IN THE UNITED STATES DISTRICT COURT FOR THE DISTRICT OF NEW JERSEY CAMDEN VICINAGE
April 8, 2009
GEORGE W. BOULDEN, PLAINTIFF,
COMMISSIONER OF SOCIAL SECURITY, DEFENDANT.
The opinion of the court was delivered by: RENÉE Marie Bumb United States District Judge
[Docket No. 10]
This matter comes before the COURT upon a motion for attorney's fees by the plaintiff, George Boulden (the "Plaintiff"). In this action, Plaintiff sought review of the final decision of the Commissioner of the Social Security Administration (the "Commissioner" or "Defendant") denying Plaintiff's application for disability insurance benefits. On July 18, 2008, the COURT vacated the Commissioner's decision and remanded the case, based upon two ambiguities in the record below. [Docket No. 8.] That ruling gave rise to the herein-considered motion.
Section 2412(d) of the Equal Access to Justice Act ("EAJA") provides that a court may award attorney's fees and other expenses incurred to a prevailing party in certain civil actions against the United States "unless the court finds that the position of the United States was substantially justified or that special circumstances make an award unjust." 28 U.S.C. § 2412(d)(1)(A). A position is considered to be "substantially justified" when it is "justified in substance or in the main --that is, justified to a degree that could satisfy a reasonable person." Morgan v. Perry, 142 F.3d 670, 682 (3d Cir. 1988) (quoting Pierce v. Underwood, 487 U.S. 552, 565 (1988)). In other words, "the government's position is substantially justified 'if it has a reasonable basis in both law and fact.'" Id. (quoting Hanover Potato Products, Inc. v. Shalala, 989 F.2d at 128). The government bears the burden of establishing that there is a reasonable basis for the theory it propounded. Id.
The July 18, 2008 OPINION discusses the relevant factual background and controlling law in detail, and the COURT need not repeat that discussion here. By way of summary, the COURT identified two ambiguities in the Commissioner's decision that justified a remand. First, it was "unclear whether the ALJ properly considered Plaintiff's cardiac impairments when he determined that Plaintiff could return to his past relevant work," as required by SSR 82-62. (Op. at 32.) And second, the record was ambiguous as to whether Plaintiff's exertional limitations -- specifically, the sustained periods for which Plaintiff is able to stand and sit -- were consistent with the demands of his past relevant work as a clerk. (Op. at 30-32.)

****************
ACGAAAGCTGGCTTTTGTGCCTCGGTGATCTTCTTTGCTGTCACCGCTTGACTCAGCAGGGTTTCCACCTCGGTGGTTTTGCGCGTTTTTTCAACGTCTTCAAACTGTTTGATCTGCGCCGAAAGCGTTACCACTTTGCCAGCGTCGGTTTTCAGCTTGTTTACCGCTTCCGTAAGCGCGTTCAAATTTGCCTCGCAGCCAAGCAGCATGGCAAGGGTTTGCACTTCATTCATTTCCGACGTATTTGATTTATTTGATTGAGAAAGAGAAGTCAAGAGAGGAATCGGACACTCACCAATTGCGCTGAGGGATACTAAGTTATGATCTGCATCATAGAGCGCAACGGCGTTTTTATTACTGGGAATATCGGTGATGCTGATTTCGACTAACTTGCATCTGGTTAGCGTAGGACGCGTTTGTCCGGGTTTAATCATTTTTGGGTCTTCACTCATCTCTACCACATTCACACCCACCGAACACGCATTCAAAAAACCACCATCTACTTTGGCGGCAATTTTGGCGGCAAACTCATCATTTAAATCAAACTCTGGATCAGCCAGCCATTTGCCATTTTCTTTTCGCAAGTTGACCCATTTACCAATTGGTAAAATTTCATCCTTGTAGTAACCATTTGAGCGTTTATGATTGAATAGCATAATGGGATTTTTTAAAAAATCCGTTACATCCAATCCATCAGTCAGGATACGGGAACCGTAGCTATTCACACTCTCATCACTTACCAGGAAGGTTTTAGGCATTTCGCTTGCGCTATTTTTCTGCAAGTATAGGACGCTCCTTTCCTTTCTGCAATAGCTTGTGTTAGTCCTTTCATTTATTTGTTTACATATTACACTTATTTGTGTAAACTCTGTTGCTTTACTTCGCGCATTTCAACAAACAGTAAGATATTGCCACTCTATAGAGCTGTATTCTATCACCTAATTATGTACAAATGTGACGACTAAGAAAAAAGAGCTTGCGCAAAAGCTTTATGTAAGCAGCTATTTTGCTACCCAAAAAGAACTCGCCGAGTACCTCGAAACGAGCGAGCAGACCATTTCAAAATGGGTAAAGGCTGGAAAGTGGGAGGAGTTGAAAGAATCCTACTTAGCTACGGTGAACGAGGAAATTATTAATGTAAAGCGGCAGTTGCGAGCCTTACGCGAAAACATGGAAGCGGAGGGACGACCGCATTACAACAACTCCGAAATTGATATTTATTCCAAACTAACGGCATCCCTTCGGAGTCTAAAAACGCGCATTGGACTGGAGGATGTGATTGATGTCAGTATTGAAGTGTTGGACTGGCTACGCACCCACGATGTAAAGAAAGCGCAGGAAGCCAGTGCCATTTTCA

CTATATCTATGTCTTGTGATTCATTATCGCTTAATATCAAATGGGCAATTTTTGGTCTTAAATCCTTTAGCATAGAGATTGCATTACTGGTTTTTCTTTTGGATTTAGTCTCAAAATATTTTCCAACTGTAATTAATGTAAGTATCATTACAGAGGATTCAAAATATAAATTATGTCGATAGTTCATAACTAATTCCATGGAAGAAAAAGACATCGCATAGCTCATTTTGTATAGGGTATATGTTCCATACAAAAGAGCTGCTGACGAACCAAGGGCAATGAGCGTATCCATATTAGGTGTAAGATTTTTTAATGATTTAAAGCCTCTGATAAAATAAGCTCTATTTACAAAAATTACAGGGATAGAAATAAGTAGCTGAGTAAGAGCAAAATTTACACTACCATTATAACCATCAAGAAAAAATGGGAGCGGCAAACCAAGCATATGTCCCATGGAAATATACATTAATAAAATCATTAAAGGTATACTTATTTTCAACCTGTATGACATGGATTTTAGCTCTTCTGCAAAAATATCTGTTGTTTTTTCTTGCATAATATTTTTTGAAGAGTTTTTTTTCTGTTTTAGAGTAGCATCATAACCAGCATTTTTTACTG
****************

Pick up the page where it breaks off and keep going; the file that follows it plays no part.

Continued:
As to both of these bases for the COURT's decision to remand, Defendant pointed to evidence in the record in support of the Commissioner's decision. First, Defendant identified evidence in the record suggesting that the ALJ had indeed considered Plaintiff's asserted impairments, but nonetheless found Plaintiff's testimony to be lacking credibility. Second, Defendant identified evidence in the record suggesting that the Vocational Expert's testimony had taken into account Plaintiff's exertional limitations. Although the COURT ultimately found Defendant's interpretation of the record to be unconvincing, it was certainly not unreasonable. Thus, the COURT holds that there is a reasonable basis for the position advocated by Defendant and award of attorney's fees is therefore unwarranted.
IT IS on this, the 8th day of April 2009, hereby ORDERED that the motion for attorney's fees is DENIED.
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